My Lords, I have to say that that is putting words in my mouth. We want to discourage smoking. As I said, we as a Government are trying to move towards a smoke-free 2030. We are trying to ensure that the smallest possible number of children take up e-cigarettes—we are seeing great progress on that. We are taking a number of measures to eradicate this and hit that target. At the same time, we believe in personal choice. That is something that this Government strongly believe in and it is also a route to seeing a stronger bounce-back and a stronger economy as a result.
My Lords, is there anywhere in the public square where smokers will be left in peace and permitted to indulge in a legal, if anti-social, habit that they as adults freely choose to indulge in and even enjoy? Does the Minister consider that the rather grungy lean-to behind the bike sheds that noble Lords who smoke have been banished to is suitably far away from any restaurants or bars to be safe from overzealous public health regulators in here, or might we be driven into the Thames? I am asking for a friend or two.
My Lords, I can give that assurance. We must provide our faiths and beliefs, particularly a religion such as Islam, with the same protections as all other important religions, but we must not make the mistake of conflating religion with race, as I said in the previous answer.
My Lords, it is crucial that we distinguish between aberrant anti-Muslim bigotry and the highly contentious concept of Islamophobia which threatens free speech for fear of it being labelled Islamophobic. Does the Minister acknowledge this chilling effect for liberal Muslims, as is well described in the Don’t Divide Us film “‘Islamophobia!’ The Accusation that Silences Dissent”, muting any criticism of Islam as a religion and even muting critiques of political Islamism, however dangerous? Does the Minister accept the nervousness of politicians from all parties in supporting the Batley Grammar School teacher who was forced into hiding under shouts of “Islamophobic”, effectively allowing a default blasphemy law to be snuck in for fear of being called Islamophobic?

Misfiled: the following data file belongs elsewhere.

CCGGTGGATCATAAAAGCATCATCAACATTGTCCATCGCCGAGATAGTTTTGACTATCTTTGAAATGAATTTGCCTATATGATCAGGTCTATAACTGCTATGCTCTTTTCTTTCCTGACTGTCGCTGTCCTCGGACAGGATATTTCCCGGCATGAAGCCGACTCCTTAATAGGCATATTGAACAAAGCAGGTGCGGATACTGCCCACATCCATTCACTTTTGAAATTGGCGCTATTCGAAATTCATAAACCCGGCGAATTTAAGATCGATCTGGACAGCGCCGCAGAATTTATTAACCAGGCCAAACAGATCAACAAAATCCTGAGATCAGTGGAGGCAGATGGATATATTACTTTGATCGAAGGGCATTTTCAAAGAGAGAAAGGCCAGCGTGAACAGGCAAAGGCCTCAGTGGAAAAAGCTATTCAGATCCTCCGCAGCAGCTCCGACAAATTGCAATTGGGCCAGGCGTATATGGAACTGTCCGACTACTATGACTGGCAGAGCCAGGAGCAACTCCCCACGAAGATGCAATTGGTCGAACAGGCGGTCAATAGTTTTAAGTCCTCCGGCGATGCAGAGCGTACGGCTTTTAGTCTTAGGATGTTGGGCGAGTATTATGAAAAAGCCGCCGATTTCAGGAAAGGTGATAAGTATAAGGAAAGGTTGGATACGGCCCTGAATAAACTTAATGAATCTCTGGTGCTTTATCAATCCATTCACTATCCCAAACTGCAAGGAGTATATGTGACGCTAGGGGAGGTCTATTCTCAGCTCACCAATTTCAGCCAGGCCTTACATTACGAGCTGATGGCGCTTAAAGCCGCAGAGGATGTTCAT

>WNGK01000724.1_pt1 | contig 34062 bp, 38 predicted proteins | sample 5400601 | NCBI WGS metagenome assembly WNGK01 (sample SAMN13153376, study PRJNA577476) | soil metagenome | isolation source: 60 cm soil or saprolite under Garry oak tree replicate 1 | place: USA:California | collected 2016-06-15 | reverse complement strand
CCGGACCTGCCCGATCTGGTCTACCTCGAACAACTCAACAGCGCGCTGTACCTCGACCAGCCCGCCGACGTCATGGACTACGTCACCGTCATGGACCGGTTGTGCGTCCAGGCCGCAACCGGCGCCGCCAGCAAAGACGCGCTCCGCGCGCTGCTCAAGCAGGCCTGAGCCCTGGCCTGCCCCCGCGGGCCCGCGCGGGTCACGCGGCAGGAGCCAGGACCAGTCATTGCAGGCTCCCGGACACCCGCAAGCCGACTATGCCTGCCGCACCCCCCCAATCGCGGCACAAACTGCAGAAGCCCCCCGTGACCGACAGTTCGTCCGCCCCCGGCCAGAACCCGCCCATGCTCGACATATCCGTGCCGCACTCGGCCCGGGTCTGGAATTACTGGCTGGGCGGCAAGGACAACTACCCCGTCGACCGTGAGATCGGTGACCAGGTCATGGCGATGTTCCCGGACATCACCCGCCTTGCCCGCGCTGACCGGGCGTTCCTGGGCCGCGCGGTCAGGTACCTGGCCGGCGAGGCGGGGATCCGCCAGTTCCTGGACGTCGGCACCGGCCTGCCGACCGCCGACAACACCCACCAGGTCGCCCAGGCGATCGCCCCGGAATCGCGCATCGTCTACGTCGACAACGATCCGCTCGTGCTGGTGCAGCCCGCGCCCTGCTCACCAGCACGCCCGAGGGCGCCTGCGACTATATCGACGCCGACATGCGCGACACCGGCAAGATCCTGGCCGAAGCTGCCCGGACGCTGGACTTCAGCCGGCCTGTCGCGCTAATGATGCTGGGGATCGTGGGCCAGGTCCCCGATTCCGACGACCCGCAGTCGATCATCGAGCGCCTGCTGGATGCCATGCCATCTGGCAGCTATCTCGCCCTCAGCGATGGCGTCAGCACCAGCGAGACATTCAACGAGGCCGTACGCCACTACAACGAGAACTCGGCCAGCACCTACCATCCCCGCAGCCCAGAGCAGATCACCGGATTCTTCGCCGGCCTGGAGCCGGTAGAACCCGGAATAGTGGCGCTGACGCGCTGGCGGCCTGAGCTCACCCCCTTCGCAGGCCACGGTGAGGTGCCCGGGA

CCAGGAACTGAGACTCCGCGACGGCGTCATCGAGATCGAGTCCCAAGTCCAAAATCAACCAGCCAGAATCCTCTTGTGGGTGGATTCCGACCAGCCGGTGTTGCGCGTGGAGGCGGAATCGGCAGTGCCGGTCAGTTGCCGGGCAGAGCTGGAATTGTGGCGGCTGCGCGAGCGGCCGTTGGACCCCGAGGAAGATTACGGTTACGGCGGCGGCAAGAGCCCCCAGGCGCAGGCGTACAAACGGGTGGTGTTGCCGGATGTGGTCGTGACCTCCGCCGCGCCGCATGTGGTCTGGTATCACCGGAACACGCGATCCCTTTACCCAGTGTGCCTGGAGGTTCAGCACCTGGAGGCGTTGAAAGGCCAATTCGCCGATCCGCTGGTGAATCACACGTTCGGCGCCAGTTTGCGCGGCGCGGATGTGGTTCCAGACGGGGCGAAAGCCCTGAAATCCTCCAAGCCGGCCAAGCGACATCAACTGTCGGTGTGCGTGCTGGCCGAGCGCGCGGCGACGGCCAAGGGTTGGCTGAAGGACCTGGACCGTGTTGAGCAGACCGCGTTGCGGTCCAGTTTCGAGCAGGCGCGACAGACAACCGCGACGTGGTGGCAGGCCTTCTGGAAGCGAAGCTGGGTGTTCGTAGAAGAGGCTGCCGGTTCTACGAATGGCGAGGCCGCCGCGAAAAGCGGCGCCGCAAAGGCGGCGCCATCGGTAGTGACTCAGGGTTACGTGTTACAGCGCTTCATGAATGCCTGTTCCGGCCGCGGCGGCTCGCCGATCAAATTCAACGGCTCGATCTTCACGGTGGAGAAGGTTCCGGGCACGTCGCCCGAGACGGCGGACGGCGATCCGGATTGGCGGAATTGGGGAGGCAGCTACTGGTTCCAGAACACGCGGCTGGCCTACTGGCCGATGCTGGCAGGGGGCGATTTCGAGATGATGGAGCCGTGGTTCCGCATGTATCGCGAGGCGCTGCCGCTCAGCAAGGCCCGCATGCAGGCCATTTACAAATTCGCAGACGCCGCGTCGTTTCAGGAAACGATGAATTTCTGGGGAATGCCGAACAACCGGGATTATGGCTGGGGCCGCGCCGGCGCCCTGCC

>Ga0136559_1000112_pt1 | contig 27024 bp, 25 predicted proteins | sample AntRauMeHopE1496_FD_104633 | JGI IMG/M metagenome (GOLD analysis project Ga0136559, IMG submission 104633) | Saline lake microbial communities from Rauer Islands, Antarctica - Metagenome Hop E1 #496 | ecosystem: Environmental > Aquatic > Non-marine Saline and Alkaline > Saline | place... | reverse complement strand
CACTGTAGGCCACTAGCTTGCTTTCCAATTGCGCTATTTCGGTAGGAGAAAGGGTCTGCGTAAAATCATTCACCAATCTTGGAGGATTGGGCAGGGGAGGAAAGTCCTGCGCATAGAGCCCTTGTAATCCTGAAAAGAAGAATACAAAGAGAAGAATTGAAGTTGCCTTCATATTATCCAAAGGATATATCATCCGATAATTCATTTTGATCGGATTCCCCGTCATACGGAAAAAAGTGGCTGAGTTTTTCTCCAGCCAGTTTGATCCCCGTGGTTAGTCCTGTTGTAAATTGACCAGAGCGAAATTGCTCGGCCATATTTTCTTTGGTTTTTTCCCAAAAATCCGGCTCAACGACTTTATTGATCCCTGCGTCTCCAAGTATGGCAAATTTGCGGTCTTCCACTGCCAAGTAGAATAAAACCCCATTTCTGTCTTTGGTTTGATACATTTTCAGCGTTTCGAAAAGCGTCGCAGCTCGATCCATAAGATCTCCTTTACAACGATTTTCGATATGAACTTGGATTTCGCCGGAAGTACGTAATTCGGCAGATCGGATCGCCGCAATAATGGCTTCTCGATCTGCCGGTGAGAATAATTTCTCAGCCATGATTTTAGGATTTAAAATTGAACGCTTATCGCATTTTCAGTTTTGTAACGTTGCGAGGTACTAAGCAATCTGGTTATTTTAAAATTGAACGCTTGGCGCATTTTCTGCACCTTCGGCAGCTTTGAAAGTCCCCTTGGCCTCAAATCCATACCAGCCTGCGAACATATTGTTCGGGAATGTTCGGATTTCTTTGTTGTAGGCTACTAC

My Lords, I do recognise that issue and I was trying to point that out in the responses I gave to previous supplementary questions. There is no doubt that the term “Islamophobia” is used as a heckler’s veto to shut down alternative opinions. We need to come up with a way forward that does not compromise free speech, and that is absolutely what we are committed to doing.
My Lords, I want to issue a trigger warning: the demonstration by thousands of leaseholders from all over the country at 1 pm today is likely to be very noisy. Luckily, they sneaked it in before the police and crime Bill could ban it. But seriously, I am delighted the Minister says he will come and meet the people affected. They have a range of creative solutions to offer and feel that their best ideas are being ignored and that they are treated like whingers. In addition, will the Minister do some internal lobbying of the incoming Secretary of State for Housing and explain the strength of feeling, frustration and fury across this House about the inadequacy of the solutions so far put forward? Leaseholders have ideas; listen to them.
My Lords, I agree that it is really important to engage with the people affected. I have a considerable number of meetings with leaseholder groups and am in constant virtual contact with some of the people who I believe are doing their very best to see how we can creatively address this difficult issue. I am very happy to meet the people today. It is important that as politicians we step forward and meet those people affected.